Nobel Prize both


…are some of the most sought-after awards in the world.



Swedish born Alfred Nobel bequeathed his fortune to institute the Nobel Prizes after reading a premature obituary which condemned him for profiting from the sales of arms. He originally found fame when he invented dynamite in 1866 and together with another invention, blasting caps, revolutionised the mining and building industry, through which he built his fortune. In 1887 he developed Ballistite, which was the precursor to many military grade explosive devices that helped advance the European war machine.

In 1888, a French newspaper, mistakenly thought that Alfred Nobel had died, when it was indeed his brother, Ludvig Nobel. The newspaper stated: “The Merchant of Death is Dead. Dr Alfred Nobel, who became rich by finding ways to kill more people faster than ever before, died yesterday.”

Alfred Nobel left most of his fortune to the Nobel Foundation for the Nobel Prize, stipulating that assets from his estate should be invested in “safe securities” to sustain the endowment for the prizes. The Nobel Prizes carry a substantial monetary reward, e.g. this year’s Peace Prize is worth $900,000.

First winners – 1901

  • Physics – Wilhelm Conrad Röntgen
  • Chemistry – Jacobus Henricus van ‘t Hoff
  • Physiology or Medicine – Emil Adolf von Behring
  • Literature – Sully Prudhomme
  • Peace – Jean Henry Dunant (Founder of the International Committee of the Red Cross) and Frédéric Passy (Founder and President of first French peace society)

Most recent winners – 2019

  • Physics – James Peebles (theoretical discoveries in physical cosmology); Michel Mayor and Didier Queloz (discovery of an exoplanet orbiting a solar-type star)
  • Chemistry – John B. Goodenough, M. Stanley Whittingham and Akira Yoshino (development of lithium-ion batteries)
  • Physiology or Medicine – William G. Kaelin Jr, Sir Peter J. Ratcliffe and Gregg L. Semenza (discoveries of how cells sense and adapt to oxygen availability)
  • Literature – Peter Handke (his influential work that with linguistic ingenuity has explored the periphery and the specificity of human experience)
  • Peace – Abiy Ahmed Ali (his efforts to achieve peace and international cooperation, particularly his decisive initiative to resolve the border conflict with neighbouring Eritrea)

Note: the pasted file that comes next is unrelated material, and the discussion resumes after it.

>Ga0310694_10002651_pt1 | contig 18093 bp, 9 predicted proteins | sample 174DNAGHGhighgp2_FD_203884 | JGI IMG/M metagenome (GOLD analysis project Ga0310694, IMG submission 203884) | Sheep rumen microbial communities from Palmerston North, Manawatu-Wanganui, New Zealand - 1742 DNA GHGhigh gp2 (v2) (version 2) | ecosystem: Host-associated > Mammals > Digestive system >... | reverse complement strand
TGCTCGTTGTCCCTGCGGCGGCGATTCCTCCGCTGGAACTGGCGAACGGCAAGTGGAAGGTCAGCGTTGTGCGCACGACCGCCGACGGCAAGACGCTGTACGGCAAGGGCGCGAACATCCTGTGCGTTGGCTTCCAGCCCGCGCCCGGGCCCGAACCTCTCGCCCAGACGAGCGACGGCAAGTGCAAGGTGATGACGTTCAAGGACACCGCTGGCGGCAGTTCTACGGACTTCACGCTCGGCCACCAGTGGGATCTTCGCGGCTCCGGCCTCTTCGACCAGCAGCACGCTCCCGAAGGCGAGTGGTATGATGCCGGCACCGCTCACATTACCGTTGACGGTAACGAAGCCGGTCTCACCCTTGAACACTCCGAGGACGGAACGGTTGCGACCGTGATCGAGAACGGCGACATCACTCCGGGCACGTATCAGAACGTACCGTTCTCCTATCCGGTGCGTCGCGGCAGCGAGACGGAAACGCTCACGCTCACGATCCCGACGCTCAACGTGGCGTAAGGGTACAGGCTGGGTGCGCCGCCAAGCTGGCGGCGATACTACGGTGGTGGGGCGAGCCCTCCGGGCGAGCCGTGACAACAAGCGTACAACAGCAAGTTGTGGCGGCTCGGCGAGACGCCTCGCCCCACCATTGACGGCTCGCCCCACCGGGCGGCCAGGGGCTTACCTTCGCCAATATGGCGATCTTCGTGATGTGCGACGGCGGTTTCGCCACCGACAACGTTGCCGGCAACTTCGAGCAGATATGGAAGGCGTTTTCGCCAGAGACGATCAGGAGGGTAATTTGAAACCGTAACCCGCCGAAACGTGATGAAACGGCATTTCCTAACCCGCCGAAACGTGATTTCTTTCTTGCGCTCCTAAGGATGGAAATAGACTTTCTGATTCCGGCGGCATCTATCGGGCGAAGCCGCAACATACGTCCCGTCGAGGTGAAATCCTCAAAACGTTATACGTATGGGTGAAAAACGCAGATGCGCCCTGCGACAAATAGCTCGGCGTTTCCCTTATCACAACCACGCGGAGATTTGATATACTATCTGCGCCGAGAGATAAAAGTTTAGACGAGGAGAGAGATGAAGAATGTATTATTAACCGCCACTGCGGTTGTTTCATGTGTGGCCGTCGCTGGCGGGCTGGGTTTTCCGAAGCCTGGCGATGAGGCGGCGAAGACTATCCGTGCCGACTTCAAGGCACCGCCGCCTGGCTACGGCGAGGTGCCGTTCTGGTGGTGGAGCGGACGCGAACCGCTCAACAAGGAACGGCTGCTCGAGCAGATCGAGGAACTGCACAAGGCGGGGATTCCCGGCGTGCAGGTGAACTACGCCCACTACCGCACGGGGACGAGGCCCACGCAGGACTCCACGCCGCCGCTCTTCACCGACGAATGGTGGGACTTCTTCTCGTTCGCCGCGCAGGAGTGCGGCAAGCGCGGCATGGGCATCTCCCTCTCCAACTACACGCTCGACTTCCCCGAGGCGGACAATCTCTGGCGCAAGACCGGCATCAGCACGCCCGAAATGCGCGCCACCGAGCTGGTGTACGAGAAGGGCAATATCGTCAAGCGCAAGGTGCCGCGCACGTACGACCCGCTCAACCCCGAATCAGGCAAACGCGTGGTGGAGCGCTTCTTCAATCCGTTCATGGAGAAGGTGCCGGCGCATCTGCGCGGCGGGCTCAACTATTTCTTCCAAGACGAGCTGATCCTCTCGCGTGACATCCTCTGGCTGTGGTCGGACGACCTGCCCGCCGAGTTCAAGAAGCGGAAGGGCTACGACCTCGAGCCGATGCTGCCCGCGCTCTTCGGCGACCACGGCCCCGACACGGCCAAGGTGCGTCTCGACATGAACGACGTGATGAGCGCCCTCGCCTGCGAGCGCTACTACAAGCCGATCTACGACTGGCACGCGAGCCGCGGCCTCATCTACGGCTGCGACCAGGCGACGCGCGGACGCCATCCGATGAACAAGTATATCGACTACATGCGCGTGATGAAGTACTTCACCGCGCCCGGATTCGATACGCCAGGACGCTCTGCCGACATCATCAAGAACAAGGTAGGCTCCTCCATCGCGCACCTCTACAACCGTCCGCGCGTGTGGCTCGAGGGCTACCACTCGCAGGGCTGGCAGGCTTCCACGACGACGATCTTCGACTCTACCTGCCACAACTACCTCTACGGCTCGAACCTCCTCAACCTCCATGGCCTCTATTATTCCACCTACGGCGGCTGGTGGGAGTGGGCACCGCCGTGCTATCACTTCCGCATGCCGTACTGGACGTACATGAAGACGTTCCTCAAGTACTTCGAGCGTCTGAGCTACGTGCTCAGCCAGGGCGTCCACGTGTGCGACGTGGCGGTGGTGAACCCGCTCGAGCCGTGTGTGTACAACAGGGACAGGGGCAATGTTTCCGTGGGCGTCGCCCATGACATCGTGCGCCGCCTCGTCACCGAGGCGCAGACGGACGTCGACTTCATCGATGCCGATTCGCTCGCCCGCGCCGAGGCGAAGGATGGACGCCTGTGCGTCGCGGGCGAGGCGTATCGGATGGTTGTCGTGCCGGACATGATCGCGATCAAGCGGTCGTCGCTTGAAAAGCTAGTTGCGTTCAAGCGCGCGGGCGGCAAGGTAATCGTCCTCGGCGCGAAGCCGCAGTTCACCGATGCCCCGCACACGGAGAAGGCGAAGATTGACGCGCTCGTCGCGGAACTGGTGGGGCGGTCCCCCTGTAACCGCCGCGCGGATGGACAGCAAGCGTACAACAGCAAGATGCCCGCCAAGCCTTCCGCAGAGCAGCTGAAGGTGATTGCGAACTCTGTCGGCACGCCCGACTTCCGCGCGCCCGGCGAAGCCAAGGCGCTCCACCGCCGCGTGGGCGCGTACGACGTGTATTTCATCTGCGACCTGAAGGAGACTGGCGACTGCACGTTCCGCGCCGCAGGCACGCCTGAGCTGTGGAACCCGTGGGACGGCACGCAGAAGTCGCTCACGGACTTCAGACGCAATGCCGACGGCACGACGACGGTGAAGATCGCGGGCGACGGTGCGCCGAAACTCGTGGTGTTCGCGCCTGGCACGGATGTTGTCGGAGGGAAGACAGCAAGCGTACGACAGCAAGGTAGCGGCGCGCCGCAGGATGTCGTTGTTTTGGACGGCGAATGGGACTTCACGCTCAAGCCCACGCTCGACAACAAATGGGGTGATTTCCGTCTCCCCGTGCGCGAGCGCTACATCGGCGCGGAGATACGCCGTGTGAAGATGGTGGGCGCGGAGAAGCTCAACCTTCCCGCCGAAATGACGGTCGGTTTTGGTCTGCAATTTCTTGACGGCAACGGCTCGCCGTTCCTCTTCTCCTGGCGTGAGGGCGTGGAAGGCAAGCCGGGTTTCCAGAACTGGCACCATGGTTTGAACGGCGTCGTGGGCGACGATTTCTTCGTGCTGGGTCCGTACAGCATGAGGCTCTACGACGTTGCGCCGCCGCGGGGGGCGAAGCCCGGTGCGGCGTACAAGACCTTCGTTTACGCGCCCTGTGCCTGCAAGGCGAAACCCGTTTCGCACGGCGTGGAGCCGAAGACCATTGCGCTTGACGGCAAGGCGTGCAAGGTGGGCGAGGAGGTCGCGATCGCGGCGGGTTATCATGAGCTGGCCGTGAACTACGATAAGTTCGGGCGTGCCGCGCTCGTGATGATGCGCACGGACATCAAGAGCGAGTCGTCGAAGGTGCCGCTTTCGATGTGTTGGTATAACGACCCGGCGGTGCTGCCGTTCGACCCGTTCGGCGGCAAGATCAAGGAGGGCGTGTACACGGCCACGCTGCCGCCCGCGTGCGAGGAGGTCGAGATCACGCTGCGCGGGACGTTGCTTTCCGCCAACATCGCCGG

• Economic Sciences – Abhijit Banerjee, Esther Duflo and Michael Kremer (their experimental approach to alleviating global poverty)


6 Categories Physics, Chemistry, Physiology or Medicine, Literature, Peace and Economics 1901First prize awarded 597 – number of times prizes have been awarded 923 – individuals, &

27 organisations have been awarded prizes

49 – number of times prizes not awarded (mostly during two World Wars)

Youngest winners per category

  • Physics (1915) – Lawrence Bragg (25)
  • Chemistry (1935) – Frédéric Joliot (35)
  • Medicine (1923) – Frederick G. Banting (32)
  • Literature (1907) – Rudyard Kipling (41)
  • Peace (2014) – Malala Yousafzai (17)
  • Economic Sciences (2019) – Esther Duflo (46)

Most controversial winners[1]

2009 Peace prizeBarrack Obama (received just nine months into his first term, and many believed he had not been in power long enough to deserve the prize)

1994 Peace prizeYasser Arafat (Palestinian leader), Yitzhak Rabin (Israeli Prime Minister) and Shimon Peres (Israeli Foreign Minister) shared the award for their work on the Oslo Peace Accords (many critics noted that while Arafat was head of Fatah, the PLO group engaged in acts of terrorism)

1973 Peace PrizeHenry Kissinger (US Secretary of State) was jointly awarded the prize along with North Vietnam’s Le Duc Tho for brokering a cease-fire (highly criticised, not least because Kissinger had ordered a bombing raid of Hanoi while negotiating the cease-fire. Le Duc Tho declined his half of the award and two members of the committee, who had voted against Kissinger’s selection, resigned in protest)

Distribution of prizes by religion[2]

The distribution of Nobel Prizes by religion reveals that 654 (as of 2003) Laureates belong to 28 different religions. Most, 65.4%, have identified Christianity – in its various forms – as their religious preference. Atheists, agnostics, and freethinkers comprise 10.5% of total Nobel Prize winners, while an impressively high number of Laureates, over 20%, are of the Jewish faith (Jews make up only 0.02% of the world’s population).  By contrast, only 5 Nobel Laureates have been of the Muslim faith – 0.8% of the total number of Nobel prizes awarded (from a population base of about 1.2 billion – 20% of the world population).

78.3% – Peace

72.5% – Chemistry

65.3% – Physics

62% – Medicine

54% – Economics

49.5% – Literature

35% – Literature 17% – Chemistry

26% – Medicine and Physics

40% – Economics

11% – Peace

11% – Literature

100th Peace Prize Winner (2019) – Ethiopian PM Abiy Ahmed (a professing Christian)


“The Nobel Prizes epitomise the peak of human achievement, and as a result, encourage continued advances in the fields of physics, chemistry, physiology or medicine, literature, economics and the pursuit of peace.”



[1] According to a CNBC article titled “Most controversial Nobel Prize-winners ever”

[2] According to Baruch A. Shalev, in his 2003 book “100 Years of Nobel Prizes”